My mind defaults to one of three questions while idle, like when I’m running or biking to work. These are:
- What technology would I be able to recreate in the Roman Republic if I fell through a time vortex right now?
- How can the physical laws governing vampires and other paranormal creatures be exploited to build a perpetual motion machine?
- What is the best musical act of all time?
Though the situations are hypothetical, at least the first two have concrete answers. It’s hard for me to decide on the best music even when limited to my own personal taste. Plus, the music taste that represents how I see myself as a person is different than the amount of enjoyment derived while listening. Thanks to a sloppy python script, I can at least answer what musical acts I seem to enjoy listening to the most.
For the past six years I’ve been running a musical battle royale: I’ve limited my playlist to 16 Gb and new songs can only be added when old music is deleted. I determine which songs to delete by playing my entire collection on shuffle. In order to skip to the next song, it must be deleted, and once deleted it can never be re-added. I like this system because it requires me to contemplate why a song is annoying, boring, or bad before being issued to the void.
The most obvious measure of how much I like a band is the number of tracks by that act on my playlist.
By number of tracks, the ranking is:
- Joe Bonamassa (86)
- Spock’s Beard (60)
- Jethro Tull (59)
- Steve Vai (54)
- Ayreon (46)
- The Flower Kings (46)
- The Moody Blues (42)
- Katatonia (39)
- King Crimson (39)
- Yes (38)
This ranking is surprising considering that I panned Katatonia last month. The high track count is mostly an indication that it hasn’t been in the battle royale long enough to be cut down.
After seeing this ranking, I decided that a better metric might be the date created, as older tracks mean that I still enjoy them depite being played many times. Unfortunately, this playlist is stored on a linux system so I only have access to the date the file was last modified, and not the date the file was created.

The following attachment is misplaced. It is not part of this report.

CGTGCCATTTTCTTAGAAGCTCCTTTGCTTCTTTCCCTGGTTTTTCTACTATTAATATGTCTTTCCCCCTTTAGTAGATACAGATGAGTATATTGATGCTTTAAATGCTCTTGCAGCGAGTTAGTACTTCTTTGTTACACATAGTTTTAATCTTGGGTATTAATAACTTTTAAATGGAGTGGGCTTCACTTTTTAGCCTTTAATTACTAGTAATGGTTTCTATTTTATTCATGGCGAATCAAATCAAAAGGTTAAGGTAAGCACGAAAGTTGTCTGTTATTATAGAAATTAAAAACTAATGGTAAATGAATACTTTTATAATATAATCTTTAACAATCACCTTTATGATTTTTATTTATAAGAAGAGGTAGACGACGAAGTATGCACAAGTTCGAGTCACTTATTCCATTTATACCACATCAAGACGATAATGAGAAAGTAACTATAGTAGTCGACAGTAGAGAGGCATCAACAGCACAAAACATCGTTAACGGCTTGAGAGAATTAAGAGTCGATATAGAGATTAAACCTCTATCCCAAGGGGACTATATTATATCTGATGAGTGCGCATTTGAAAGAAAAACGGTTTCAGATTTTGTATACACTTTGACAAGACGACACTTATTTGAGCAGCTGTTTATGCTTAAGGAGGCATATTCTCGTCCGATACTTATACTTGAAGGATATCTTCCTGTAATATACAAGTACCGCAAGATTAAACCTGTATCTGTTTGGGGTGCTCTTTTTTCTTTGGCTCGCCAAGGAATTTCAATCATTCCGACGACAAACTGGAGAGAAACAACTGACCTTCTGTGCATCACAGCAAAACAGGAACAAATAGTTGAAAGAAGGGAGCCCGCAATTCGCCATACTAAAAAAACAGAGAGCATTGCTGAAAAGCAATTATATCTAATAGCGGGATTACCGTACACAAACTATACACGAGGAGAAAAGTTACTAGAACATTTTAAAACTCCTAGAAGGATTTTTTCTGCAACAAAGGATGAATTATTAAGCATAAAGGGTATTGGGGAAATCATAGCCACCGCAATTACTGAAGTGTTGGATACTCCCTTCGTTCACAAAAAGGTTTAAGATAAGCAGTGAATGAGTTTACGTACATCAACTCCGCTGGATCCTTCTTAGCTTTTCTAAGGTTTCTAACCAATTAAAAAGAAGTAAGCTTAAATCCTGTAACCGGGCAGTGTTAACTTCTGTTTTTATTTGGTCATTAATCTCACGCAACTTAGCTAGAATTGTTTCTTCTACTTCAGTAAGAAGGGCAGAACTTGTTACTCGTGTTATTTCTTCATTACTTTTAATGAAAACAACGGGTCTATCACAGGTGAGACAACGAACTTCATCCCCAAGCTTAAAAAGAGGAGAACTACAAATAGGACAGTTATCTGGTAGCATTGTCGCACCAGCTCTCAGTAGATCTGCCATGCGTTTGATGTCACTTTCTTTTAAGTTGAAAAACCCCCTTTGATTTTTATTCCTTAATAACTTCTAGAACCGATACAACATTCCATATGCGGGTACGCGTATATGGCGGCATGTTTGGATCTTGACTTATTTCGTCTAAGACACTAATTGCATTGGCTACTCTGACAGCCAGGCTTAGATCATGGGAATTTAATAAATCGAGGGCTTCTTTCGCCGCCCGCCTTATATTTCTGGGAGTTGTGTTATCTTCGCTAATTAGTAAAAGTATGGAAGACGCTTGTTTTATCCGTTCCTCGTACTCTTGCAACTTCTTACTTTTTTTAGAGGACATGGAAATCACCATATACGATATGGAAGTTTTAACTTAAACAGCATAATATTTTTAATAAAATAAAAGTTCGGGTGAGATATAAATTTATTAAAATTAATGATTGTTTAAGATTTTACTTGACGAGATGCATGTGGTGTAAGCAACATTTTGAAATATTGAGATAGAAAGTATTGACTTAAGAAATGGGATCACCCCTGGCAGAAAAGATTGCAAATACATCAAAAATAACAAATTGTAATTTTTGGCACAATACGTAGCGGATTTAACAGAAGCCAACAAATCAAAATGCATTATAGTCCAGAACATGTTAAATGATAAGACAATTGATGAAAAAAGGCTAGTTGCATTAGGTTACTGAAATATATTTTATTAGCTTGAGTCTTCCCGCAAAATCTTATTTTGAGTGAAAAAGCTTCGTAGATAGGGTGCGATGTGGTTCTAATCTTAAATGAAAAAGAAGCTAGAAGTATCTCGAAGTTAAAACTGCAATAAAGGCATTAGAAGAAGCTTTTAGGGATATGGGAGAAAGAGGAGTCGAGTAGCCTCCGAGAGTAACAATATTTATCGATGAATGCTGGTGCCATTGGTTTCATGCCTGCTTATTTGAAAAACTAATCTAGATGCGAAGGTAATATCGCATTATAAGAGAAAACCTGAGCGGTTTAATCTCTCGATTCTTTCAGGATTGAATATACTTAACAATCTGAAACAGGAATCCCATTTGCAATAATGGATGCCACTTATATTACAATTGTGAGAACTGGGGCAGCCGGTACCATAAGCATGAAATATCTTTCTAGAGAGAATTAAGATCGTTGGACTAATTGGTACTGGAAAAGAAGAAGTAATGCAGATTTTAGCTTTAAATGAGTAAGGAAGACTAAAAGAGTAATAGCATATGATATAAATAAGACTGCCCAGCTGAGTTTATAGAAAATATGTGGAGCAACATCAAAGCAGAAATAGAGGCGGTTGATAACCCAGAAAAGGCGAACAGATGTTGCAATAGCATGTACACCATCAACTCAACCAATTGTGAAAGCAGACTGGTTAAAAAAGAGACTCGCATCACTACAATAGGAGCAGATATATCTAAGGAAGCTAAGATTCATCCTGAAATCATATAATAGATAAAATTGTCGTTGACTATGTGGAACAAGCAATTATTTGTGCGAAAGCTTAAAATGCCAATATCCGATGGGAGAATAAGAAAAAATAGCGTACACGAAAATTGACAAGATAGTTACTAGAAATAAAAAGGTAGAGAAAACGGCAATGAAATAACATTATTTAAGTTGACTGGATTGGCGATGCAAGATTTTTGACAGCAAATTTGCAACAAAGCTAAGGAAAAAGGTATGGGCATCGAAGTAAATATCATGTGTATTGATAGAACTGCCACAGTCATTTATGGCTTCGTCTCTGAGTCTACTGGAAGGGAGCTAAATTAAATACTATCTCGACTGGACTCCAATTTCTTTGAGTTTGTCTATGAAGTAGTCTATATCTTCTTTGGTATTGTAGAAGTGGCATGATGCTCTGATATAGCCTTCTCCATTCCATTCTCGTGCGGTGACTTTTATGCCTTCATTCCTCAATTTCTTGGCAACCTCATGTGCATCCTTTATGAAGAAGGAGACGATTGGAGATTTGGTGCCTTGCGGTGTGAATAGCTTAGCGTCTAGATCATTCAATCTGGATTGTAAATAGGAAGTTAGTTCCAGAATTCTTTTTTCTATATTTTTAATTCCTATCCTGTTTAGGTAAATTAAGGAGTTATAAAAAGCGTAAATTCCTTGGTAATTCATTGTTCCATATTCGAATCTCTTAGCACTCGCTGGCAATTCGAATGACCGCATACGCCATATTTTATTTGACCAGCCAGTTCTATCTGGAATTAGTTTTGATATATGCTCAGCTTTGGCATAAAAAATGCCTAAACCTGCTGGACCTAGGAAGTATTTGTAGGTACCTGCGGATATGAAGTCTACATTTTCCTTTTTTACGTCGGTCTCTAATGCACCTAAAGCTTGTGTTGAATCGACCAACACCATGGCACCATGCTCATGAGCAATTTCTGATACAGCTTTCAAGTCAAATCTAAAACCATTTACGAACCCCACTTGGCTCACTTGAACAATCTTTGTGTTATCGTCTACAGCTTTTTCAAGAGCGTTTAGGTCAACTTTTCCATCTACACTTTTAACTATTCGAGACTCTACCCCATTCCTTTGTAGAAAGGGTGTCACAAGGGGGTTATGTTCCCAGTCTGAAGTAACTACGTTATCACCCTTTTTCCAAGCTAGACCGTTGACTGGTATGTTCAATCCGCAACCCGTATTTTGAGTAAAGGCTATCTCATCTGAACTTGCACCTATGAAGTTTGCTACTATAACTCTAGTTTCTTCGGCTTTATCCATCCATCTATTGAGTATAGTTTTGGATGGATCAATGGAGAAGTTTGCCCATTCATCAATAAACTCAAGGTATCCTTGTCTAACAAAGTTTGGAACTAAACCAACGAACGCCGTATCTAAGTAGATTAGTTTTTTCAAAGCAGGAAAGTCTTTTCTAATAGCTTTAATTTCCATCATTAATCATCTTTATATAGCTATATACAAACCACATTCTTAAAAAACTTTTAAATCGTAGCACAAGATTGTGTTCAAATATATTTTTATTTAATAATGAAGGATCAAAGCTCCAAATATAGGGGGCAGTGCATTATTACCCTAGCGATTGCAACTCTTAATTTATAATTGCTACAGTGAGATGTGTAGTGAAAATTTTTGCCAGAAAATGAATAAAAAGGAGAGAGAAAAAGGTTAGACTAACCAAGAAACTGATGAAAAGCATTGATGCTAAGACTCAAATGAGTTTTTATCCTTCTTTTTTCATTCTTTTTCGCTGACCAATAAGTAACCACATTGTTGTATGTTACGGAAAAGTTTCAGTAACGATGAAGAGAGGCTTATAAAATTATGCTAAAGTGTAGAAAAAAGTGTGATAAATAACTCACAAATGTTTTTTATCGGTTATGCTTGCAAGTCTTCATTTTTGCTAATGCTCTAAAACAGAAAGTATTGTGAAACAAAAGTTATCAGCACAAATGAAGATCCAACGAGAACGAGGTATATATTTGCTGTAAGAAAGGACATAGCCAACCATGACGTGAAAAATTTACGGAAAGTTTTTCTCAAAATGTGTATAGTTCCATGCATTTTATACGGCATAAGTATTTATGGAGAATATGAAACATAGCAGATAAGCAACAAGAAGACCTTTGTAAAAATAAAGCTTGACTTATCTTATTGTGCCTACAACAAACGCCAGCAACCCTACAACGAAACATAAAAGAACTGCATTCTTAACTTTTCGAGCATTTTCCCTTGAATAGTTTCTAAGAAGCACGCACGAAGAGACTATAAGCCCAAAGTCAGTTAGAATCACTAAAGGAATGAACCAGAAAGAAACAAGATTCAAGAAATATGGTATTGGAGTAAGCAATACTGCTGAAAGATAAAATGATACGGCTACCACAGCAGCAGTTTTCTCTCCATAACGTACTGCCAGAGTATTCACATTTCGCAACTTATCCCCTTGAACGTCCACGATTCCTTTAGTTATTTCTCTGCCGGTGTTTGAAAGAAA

By oldest track modification date, the ranking is:
- Into Another
- Tengger Cavalry
- Van der Graaf Generator
This list also seemed off: I was listening to more paletable prog rock before venturing into Van der Graaf Generator. Then I remembered that a six months ago I spent a lot of time programmatically fixing the broken mp3 tags in the playlist. This metric is thus a proxy measurement for how broken the tags were when they were added to the list, which usually only indicates whether I bought the music off of bandcamp or acquired it through other means. Many of these tracks have modification dates that differ by only a few seconds. I decided to change this ranking to classify all tracks modified on the same day as having the same age. I can then come up with a combined ranking where the age is weighted at 0.5 as the counts.
By count ranking + 0.5*modification date ranking, the ranking is:
- Jethro Tull (3.5)
- Ayreon (5.5)
- The Flower Kings (6.5)
- Dream Theater (13.5)
- Rush (14.5)
- Baroness (15.5)
- Vektor (17.5)
- Spock’s Beard (20.0)
- The Alan Parsons Project (21.5)
- Sasquatch (22.5)
This combined metric ranking is the closest to the song that play in my head in the shower, so it feels more accurate than the other two rankings. It’s also extremely embarrassing. As much as I’d like to think of myself as having a modern and diversified pallette, it turns out that I really just like middle-aged white guys who sing about aliens and robots. I enjoy rap music or R&B, but the battle royale is hard for tracks that are distracting or without replay value. The ranking also skews away from genres I love but haven’t been listening to recently, such as classical, folk, jazz and singer/songwriters of the 60s and 70s. It will be interesting to see how it ranking changes over time.